Culture is one of those things in life that we have a basic idea of yet struggle to define.
There had been a few thinkers throughout history that have somewhat defined culture albeit in very different ways: F.R. Leaves, Matthew Arnold, and Richard Hoggart, just to name a few. However, for the purpose of this blog post, I’ll be talking about F.R. Leavis’ (born in 1895) and Raymond Williams’ (born in 1921) perspectives, as their ideas are contrasting.
F.R. Leavis supports the notion that the standard of living – the benchmark- is set by an elite minority. They are the ones to best judge what is good and what is less than good. He differentiated high culture and low culture; high culture being fine paintings, theatre plays, etc. and low-culture being the activities adopted by the working class. The question that arises is who exactly dictates what is low and high culture? It enhances the already gaping divide between the working class and the bourgeoisie.
I feel that low culture is still culture. In fact, there isn’t a low or high culture, there is just culture. The only reason we associate some things as more superior than others is through years and years of conditioning by the media and our general environment. In more ways than one, we are still affected by the systems established by elite institutions centuries ago.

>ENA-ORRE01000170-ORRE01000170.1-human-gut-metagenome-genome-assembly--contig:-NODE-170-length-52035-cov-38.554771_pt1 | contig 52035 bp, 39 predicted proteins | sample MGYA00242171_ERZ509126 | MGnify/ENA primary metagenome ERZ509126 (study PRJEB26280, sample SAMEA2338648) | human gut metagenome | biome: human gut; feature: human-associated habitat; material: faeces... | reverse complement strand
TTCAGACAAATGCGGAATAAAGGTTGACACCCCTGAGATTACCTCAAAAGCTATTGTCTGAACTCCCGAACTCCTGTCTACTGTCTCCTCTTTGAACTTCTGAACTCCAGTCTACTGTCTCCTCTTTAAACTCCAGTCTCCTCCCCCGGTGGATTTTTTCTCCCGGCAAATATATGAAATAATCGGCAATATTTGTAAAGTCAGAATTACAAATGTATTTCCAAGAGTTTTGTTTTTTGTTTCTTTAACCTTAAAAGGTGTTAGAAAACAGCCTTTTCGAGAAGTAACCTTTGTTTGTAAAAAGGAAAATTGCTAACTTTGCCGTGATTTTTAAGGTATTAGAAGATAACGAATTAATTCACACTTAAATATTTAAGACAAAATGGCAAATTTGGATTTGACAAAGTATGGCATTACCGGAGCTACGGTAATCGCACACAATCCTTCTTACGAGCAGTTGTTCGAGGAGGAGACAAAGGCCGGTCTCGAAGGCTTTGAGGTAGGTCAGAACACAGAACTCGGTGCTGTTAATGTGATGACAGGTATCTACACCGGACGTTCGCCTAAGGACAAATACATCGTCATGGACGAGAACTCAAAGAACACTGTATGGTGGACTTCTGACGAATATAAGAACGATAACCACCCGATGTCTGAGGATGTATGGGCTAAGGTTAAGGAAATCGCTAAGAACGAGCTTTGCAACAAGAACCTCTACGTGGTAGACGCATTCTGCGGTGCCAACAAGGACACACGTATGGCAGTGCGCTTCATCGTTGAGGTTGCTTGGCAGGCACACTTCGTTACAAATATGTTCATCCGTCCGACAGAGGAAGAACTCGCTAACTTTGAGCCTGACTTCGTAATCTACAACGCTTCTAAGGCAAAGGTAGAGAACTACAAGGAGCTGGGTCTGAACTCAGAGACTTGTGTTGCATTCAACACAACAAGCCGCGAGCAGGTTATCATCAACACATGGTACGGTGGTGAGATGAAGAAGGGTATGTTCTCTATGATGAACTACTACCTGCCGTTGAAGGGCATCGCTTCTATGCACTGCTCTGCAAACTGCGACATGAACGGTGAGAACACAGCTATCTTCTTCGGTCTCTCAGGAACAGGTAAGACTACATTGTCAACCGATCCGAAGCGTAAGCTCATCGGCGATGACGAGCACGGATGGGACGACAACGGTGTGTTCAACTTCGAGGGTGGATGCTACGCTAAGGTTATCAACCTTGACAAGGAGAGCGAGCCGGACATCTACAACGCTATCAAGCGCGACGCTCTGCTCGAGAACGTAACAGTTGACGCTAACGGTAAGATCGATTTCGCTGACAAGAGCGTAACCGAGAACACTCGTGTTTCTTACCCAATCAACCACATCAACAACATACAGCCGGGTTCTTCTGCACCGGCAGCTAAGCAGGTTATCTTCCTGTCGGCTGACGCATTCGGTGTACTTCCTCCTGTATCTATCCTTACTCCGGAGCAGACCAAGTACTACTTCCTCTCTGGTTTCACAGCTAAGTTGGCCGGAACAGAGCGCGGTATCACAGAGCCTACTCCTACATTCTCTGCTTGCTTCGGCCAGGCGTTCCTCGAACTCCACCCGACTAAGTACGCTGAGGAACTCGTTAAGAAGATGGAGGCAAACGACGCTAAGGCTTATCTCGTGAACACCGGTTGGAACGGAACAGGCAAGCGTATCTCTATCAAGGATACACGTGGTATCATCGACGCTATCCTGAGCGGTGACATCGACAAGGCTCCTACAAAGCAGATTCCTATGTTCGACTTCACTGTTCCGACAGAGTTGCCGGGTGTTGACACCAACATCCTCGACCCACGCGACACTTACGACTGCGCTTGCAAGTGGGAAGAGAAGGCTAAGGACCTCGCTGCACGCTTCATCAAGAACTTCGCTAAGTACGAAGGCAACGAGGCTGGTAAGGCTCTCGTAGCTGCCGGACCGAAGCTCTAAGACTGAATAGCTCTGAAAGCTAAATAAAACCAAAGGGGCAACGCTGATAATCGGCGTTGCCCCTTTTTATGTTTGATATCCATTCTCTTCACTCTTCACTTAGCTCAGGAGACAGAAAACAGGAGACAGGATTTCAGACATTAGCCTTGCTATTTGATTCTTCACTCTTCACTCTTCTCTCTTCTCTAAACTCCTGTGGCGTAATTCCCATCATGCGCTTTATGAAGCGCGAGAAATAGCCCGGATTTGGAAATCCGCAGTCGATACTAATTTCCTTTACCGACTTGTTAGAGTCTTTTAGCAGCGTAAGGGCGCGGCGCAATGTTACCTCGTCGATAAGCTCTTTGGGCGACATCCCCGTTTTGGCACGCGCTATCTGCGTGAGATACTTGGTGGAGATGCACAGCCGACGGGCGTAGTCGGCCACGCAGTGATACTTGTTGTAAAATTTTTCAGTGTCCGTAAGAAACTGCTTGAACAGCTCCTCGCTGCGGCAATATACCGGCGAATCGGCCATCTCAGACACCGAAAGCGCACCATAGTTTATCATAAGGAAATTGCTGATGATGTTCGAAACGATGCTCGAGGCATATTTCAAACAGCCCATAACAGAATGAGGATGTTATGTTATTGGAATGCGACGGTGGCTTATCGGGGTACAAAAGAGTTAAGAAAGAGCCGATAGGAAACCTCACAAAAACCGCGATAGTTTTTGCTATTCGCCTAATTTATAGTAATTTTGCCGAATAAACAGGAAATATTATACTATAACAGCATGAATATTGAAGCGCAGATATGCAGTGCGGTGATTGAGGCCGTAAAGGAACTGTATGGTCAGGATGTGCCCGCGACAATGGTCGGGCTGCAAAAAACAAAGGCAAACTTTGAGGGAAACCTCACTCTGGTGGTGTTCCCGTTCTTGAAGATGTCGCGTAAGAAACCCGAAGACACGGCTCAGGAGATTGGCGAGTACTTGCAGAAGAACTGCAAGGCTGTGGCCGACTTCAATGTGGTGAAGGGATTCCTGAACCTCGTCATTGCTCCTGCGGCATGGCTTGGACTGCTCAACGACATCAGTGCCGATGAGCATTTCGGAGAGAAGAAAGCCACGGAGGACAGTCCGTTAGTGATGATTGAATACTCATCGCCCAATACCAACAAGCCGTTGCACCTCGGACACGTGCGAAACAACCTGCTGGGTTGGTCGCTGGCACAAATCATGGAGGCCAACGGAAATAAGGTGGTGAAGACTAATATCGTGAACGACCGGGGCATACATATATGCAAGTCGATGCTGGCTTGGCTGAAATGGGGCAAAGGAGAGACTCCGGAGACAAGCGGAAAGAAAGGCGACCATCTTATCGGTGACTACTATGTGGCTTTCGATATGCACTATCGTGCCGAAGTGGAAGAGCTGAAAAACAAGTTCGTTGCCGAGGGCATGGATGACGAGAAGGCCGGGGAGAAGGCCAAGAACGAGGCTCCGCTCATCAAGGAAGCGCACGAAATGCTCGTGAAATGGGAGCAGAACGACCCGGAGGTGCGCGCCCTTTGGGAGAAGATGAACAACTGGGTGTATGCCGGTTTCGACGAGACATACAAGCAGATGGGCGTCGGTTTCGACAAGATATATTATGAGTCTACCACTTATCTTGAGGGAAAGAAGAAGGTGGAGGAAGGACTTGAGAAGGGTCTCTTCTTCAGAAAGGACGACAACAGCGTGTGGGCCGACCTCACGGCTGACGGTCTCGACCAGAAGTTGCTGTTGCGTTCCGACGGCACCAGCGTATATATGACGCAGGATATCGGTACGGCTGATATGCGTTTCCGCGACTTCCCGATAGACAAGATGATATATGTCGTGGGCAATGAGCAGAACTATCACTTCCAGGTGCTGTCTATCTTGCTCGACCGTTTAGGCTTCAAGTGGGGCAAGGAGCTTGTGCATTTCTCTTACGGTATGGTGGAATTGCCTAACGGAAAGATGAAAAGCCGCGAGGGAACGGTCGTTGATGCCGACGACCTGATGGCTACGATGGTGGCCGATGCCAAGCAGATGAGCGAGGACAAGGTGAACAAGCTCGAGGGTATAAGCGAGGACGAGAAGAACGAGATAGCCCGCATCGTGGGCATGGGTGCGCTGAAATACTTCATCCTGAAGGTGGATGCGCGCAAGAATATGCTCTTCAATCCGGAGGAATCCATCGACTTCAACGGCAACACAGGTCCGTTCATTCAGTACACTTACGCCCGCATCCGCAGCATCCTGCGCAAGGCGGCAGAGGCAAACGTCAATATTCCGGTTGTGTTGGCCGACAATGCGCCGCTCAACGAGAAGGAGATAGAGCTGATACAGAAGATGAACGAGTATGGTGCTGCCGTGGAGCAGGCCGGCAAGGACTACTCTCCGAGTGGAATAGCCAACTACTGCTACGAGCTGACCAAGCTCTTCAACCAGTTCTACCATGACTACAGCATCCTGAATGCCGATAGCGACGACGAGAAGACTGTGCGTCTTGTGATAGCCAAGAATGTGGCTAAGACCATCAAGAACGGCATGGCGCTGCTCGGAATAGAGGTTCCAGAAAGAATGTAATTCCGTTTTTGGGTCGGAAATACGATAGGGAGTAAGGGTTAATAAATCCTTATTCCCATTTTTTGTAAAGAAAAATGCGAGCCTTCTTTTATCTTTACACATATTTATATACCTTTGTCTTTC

On the extreme end, Raymond’s ideas, which he wrote in “Resources of Hope: Culture, Democracy, Socialism”, is that culture is not restricted to an elite minority. And that it is not just material, but also abstract. It is for you and I, regardless of social class. He writes, “culture is ordinary: that is the first fact. Every human society has its own shape, its own purpose, its own meaning.” He also criticized the idea that the working people have no culture, as his predecessors had once said. In his book, he wrote “…to say that most working people are excluded from English culture is nonsense; they have their own growing institutions, and much of the strictly bourgeoisie culture they would in any case not want.” We can interpret that his idea of culture is a lot more inclusive.
He praised the distinct, working-class way of life. According to him, the working class way of life is more wholesome and humble. To him, this is the best example for future English societies.
In today’s world, generally there is close to no divide; everyone indulges in everyone else’s culture. In this sense, Raymond’s ideas are more applicable. However, Leavis’ ideas are still popular among many people in today’s society. There will always be people who want to be superior. The social strata still exists with some people sitting at the top of the pyramid, usually at the expense of others. According to a research conducted by the charity Oxfam, 62 people now own the same wealth as half the world’s population. This illustrates the inequality which prevails, and although this isn’t exactly culture, it is certainly relevant.
Stone, J. (2016). Just 62 people now own the same wealth as half the world’s population. [online] The Independent. Available at: http://www.independent.co.uk/news/world/politics/just-62-people-now-own-the-same-wealth-as-half-the-worlds-population-research-finds-a6818081.html [Accessed 30 Oct. 2016].
Williams, R. (1958). Culture and society, 1780-1950. New York: Columbia University Press.
Williams, R. (1989). Resources of Hope: Culture, Democracy, Socialism. London: Verso, pp.3-14.